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The Australian Competition and Consumer Commission (ACCC) announced in December 2019 that the start date for sharing of customer and transaction data as part of open banking in Australia has been delayed to July 2020. These changes are not a surprise. The absence of the start of the consumer education process was an early warning sign that the February 2020 date would not be met.
What is somewhat surprising is the length of the delay, another five months. This is now the second delay, the first was a seven-month delay from 1 July 2019 to 1 February 2020, and puts the start date for sharing customer and transaction data a year behind the original schedule. The only element of the original schedule that has been met is the release of product reference data by the four major banks from 1 July 2019, but even this was voluntary, and was only able to be done by three of the four banks.
Under the re-revised open banking implementation timeline, which will be reflected in changes to the CDR Rules in January 2020, the four major banks’ obligation to share consumer account and transaction data will change to:
The four major banks will continue to be required to share product reference data from 1 February 2020 for credit and debit cards, deposit accounts and transaction accounts as well as mortgage and personal loan accounts. All other banks be required to share product reference data for credit and debit cards, deposit accounts and transaction accounts from 1 July 2020.
Is this a good thing or a bad thing? The answer is probably both.
The Treasury had undertaken an independent review of CDR implementation in October 2019. It is likely that the decision to further delay the start date reflects feedback from banks and the regulator about the challenges in meeting the February 2020 timeline.
Given Australia is implementing an economy wide consumer data right, it is important that we get the design for the first sector, banking, right. If we don’t, we potentially undermine consumer confidence in data sharing and jeopardise the implementation of CDR across a range of sectors.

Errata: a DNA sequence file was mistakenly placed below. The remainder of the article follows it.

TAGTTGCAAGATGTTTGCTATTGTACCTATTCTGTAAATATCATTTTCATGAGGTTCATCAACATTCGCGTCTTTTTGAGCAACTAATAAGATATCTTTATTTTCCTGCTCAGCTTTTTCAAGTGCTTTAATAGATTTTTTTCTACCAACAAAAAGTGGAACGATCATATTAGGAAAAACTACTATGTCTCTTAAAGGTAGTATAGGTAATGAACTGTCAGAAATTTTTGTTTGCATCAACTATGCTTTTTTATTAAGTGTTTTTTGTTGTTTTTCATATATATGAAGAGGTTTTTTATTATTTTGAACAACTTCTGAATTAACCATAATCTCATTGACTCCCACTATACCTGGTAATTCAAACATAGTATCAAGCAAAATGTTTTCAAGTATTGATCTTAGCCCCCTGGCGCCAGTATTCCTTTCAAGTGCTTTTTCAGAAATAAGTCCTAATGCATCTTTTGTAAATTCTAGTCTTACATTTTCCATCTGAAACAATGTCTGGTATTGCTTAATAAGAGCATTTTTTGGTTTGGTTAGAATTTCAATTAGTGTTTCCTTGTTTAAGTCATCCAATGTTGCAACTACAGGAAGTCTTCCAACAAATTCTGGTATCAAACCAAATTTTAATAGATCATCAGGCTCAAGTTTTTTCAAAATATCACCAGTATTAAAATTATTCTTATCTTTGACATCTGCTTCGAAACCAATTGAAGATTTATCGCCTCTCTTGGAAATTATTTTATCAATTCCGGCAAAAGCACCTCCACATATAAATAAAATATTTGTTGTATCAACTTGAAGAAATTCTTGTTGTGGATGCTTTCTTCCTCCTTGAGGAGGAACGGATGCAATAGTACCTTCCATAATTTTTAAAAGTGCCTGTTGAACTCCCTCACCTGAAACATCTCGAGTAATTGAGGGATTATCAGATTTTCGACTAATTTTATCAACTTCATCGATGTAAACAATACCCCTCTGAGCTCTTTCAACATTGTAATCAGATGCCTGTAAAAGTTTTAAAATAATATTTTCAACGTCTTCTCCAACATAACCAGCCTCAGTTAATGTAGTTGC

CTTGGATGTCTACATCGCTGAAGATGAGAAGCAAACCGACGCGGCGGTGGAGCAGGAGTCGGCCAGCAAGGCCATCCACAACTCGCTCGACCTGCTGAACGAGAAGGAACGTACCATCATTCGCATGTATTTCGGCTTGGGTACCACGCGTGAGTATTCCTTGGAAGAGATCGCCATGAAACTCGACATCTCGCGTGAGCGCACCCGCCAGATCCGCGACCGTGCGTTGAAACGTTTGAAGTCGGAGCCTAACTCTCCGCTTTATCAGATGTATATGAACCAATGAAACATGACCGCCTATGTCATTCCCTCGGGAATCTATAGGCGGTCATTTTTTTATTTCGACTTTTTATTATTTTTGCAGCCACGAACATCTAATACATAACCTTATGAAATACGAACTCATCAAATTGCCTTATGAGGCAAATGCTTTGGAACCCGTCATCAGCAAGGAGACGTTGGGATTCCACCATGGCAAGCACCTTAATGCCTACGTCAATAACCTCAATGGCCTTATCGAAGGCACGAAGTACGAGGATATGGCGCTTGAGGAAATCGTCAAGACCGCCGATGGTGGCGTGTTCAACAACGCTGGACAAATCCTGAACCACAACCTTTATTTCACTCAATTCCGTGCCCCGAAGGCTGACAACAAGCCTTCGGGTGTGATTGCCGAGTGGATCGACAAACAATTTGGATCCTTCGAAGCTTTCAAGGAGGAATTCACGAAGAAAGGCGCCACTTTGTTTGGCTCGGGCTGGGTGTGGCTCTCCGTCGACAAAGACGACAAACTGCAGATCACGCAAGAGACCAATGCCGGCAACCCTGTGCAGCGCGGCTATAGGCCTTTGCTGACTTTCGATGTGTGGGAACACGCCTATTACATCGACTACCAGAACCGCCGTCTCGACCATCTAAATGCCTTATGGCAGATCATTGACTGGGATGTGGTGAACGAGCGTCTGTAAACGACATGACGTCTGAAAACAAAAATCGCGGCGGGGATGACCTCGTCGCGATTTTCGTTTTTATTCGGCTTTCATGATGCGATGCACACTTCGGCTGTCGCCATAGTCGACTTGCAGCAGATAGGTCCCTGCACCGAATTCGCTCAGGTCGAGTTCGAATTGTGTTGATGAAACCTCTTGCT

In its announcement, the ACCC noted that “it will not be possible to complete sufficient testing for a February 2020 launch” and added “It is best to get the build of the system right and take steps to have confidence in its secure operation.”
There is some merit in these arguments. In our submission on the Consumer Data Right (CDR) legislation we had noted that:
It is important to acknowledge that the implementation of open data is not without risks.
The increase in:
The design of the rules and accreditation process for the CDR is a new activity for the ACCC. In addition, organisations will need sufficient time after the publication of the rules to make changes to their systems in order to be able to meet their obligations as a data holder or as an accredited data recipient.
However, the CDR was intended to promote innovation and the delivery of value for consumers, and greater competition. Challenger banks (and there have been a number that have started in the last 12 months or so) will be disappointed in a further delay to the start of data sharing, as the ability to access customer transaction data is an important enabler to the value they deliver to consumers.
The second delay in less than a year could suggest that both the government and the banks, have failed to allocate sufficient resources to ensure that the original regulatory timetable could be met. For the banks, this is not the first time, with delays to the start of two other legislative changes - Comprehensive Credit Reporting (CCR) and the New Payments Platform (NPP). In a more challenging operating environment, and one in which banks are facing significant regulatory remediation costs, the delay in CDR could be seen to reward the inadequate resource allocation by all parties.
Visit our open banking website to read more on preparing for the changes.
 Australian Competition and Consumer Commission, Update to CDR timeline announced, 20 December 2019